The SEC announced today that it has filed an emergency civil enforcement action to halt an ongoing affinity fraud and Ponzi scheme orchestrated by Buffalo-based Gen-See Capital Corporation a/k/a Gen Unlimited ("Gen-See") and its owner and president, Richard S. Piccoli. According to the Commission's complaint, the defendants have raised millions of dollars from investors by promising steady, "guaranteed" returns, ranging from 7.1% to 8.3% per annum, and no fees or commissions. In November 2008 alone, the defendants raised over $500,000 from investors. The defendants have relied heavily on advertisements in newsletters published by churches and dioceses. The complaint further alleges that the defendants told investors that their money was invested in "high quality" residential mortgages that the defendants were able to purchase at a discount. The defendants did not invest the funds as promised, but instead used new investor funds to make payments to earlier investors. In addition, the complaint alleges that Gen-See's offering and sale of securities to the public was not registered with the Commission.
The Commission seeks, among other emergency relief, a temporary restraining order (i) enjoining the defendants from future violations of the federal securities laws; (ii) freezing the defendants' assets; (iii) directing the defendants to provide verified accountings; and (iv) prohibiting the destruction, concealment or alteration of documents. In addition to this emergency relief, the Commission seeks preliminary and permanent injunctive relief and civil money penalties against the defendants as well as disgorgement by the defendants of their ill-gotten gains plus prejudgment interest.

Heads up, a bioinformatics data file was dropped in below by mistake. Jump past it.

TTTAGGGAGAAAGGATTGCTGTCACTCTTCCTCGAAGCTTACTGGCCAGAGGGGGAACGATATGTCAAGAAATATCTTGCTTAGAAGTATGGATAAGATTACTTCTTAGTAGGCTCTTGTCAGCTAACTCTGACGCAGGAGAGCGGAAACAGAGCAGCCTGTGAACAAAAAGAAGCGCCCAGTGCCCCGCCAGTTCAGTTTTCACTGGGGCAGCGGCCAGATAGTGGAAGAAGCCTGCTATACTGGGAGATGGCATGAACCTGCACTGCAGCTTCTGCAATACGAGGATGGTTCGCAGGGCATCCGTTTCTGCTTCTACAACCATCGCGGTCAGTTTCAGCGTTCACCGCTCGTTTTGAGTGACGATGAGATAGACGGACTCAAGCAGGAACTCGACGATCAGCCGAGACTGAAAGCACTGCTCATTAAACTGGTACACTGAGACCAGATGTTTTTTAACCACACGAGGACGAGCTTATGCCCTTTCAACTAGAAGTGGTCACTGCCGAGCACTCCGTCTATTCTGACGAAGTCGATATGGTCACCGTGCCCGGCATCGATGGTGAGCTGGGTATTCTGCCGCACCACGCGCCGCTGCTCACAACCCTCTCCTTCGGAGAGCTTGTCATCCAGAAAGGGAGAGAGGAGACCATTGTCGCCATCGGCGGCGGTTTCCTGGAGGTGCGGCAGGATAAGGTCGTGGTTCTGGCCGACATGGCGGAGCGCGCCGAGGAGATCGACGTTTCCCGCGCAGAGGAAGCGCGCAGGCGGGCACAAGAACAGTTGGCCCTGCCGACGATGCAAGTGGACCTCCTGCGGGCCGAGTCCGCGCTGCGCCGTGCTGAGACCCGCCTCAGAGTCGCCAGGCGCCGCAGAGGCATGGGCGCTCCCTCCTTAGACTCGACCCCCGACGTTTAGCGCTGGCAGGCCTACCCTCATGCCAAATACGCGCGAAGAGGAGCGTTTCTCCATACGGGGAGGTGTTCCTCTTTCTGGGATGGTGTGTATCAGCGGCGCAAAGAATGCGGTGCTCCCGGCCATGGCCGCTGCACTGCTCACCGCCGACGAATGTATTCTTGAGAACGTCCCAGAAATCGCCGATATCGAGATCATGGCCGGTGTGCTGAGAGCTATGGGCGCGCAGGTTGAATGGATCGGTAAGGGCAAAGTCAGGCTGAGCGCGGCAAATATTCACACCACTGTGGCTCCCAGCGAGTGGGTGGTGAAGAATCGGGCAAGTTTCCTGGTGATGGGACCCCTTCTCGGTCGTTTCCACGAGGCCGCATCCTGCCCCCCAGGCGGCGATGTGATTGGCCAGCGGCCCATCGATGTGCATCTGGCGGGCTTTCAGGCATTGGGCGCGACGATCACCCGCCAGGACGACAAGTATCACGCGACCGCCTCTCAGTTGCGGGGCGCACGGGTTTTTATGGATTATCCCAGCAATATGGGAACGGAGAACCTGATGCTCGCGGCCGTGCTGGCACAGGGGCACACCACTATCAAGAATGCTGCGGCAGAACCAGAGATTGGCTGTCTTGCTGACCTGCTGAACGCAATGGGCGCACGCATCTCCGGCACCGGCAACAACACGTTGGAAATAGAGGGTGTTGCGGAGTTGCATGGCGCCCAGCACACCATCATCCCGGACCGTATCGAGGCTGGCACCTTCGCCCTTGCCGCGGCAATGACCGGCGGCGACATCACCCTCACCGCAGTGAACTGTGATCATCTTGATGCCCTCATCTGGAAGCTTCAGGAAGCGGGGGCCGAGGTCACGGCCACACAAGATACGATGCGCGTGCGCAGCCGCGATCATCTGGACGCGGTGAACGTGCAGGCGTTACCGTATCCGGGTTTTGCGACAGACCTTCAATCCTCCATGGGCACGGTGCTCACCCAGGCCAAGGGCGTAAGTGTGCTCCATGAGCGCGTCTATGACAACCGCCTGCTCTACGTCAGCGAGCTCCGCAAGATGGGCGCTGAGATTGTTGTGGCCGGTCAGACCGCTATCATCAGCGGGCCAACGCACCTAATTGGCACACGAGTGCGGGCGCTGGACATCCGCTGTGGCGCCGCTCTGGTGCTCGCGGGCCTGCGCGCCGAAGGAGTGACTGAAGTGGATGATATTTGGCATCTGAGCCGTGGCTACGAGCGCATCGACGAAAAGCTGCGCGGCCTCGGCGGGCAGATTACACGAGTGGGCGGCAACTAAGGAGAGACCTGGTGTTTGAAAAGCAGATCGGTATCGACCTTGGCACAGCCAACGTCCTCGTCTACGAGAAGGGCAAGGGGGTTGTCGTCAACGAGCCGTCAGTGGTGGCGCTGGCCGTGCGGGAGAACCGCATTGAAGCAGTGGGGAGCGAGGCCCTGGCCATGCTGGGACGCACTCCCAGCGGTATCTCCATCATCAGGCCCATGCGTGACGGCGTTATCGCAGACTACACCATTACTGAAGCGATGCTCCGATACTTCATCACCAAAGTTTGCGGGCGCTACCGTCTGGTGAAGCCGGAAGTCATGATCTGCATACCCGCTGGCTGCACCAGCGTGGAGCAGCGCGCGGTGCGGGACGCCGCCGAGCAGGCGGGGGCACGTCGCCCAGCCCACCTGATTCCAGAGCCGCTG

According to a new joint study by the Investment Company Institute and SIFMA, nearly half of U.S. households owns equities or bonds, a significant increase during the last two decades. But ownership of these investment assets has declined since 2001, as increasing market volatility has reduced Americans’ tolerance for risk. Based on a survey of more than 5,000 households, researchers at ICI and SIFMA calculate that 54.5 million households participated in the market through equity or bond ownership in early 2008. This represents 47 percent of U.S. households—up from 39 percent in 1989, the first year for which directly comparable survey data are available.
The two-decade rise in equity and bond investment was fueled by the rapid growth of defined contribution (DC) retirement savings plans, such as 401(k) plans, the researchers conclude. Between 1989 and 2004—the latest year for which comparable data are available—the number of participants in private-sector DC plans nearly doubled, from 36 million to 65 million. The ICI/SIFMA survey shows that at every income level, working-age households are much more likely to be equity or bond owners if their employer sponsors a DC plan.
Meanwhile, a story in today's Wall St. Journal details the gloomy prospects for many workers' retirement plans, as the value of employees' 401(k) retirement plans has plummeted this past year. WSJ, Big Slide in 401(k)s Spurs Calls for Change.